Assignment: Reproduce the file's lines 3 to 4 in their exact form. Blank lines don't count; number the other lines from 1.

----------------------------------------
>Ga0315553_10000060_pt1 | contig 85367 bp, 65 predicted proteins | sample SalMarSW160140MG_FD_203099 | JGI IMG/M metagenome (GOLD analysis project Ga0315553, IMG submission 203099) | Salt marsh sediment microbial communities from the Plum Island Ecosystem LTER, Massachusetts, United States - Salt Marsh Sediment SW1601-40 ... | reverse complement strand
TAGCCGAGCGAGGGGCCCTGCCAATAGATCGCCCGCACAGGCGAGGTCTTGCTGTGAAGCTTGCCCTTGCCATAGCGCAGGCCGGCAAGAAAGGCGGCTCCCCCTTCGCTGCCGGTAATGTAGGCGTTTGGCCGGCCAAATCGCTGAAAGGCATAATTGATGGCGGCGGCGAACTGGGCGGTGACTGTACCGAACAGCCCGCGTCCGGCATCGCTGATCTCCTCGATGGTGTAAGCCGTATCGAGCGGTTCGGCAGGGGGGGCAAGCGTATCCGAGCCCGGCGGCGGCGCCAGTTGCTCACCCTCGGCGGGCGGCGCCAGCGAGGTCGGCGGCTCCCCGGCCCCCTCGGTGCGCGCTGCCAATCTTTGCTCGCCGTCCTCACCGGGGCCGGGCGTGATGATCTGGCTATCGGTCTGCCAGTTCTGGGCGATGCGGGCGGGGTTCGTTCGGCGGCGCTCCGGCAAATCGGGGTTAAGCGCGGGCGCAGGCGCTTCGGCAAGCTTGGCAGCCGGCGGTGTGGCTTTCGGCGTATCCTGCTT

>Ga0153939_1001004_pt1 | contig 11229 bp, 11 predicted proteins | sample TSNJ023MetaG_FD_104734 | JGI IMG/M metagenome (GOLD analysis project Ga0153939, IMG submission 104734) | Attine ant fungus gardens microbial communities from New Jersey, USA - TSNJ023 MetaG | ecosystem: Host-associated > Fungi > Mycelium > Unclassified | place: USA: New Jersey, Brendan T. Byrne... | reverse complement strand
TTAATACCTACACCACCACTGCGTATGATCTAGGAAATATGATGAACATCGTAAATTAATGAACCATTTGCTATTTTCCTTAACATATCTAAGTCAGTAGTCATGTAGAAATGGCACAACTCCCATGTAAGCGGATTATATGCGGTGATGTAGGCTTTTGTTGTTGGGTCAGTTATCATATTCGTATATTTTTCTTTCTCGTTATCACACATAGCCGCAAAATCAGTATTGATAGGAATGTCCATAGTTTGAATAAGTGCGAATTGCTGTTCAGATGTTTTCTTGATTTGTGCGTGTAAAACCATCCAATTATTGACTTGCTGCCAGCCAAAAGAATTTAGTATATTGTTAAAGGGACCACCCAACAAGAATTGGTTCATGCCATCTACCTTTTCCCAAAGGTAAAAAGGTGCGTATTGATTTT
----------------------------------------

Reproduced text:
>Ga0153939_1001004_pt1 | contig 11229 bp, 11 predicted proteins | sample TSNJ023MetaG_FD_104734 | JGI IMG/M metagenome (GOLD analysis project Ga0153939, IMG submission 104734) | Attine ant fungus gardens microbial communities from New Jersey, USA - TSNJ023 MetaG | ecosystem: Host-associated > Fungi > Mycelium > Unclassified | place: USA: New Jersey, Brendan T. Byrne... | reverse complement strand
TTAATACCTACACCACCACTGCGTATGATCTAGGAAATATGATGAACATCGTAAATTAATGAACCATTTGCTATTTTCCTTAACATATCTAAGTCAGTAGTCATGTAGAAATGGCACAACTCCCATGTAAGCGGATTATATGCGGTGATGTAGGCTTTTGTTGTTGGGTCAGTTATCATATTCGTATATTTTTCTTTCTCGTTATCACACATAGCCGCAAAATCAGTATTGATAGGAATGTCCATAGTTTGAATAAGTGCGAATTGCTGTTCAGATGTTTTCTTGATTTGTGCGTGTAAAACCATCCAATTATTGACTTGCTGCCAGCCAAAAGAATTTAGTATATTGTTAAAGGGACCACCCAACAAGAATTGGTTCATGCCATCTACCTTTTCCCAAAGGTAAAAAGGTGCGTATTGATTTT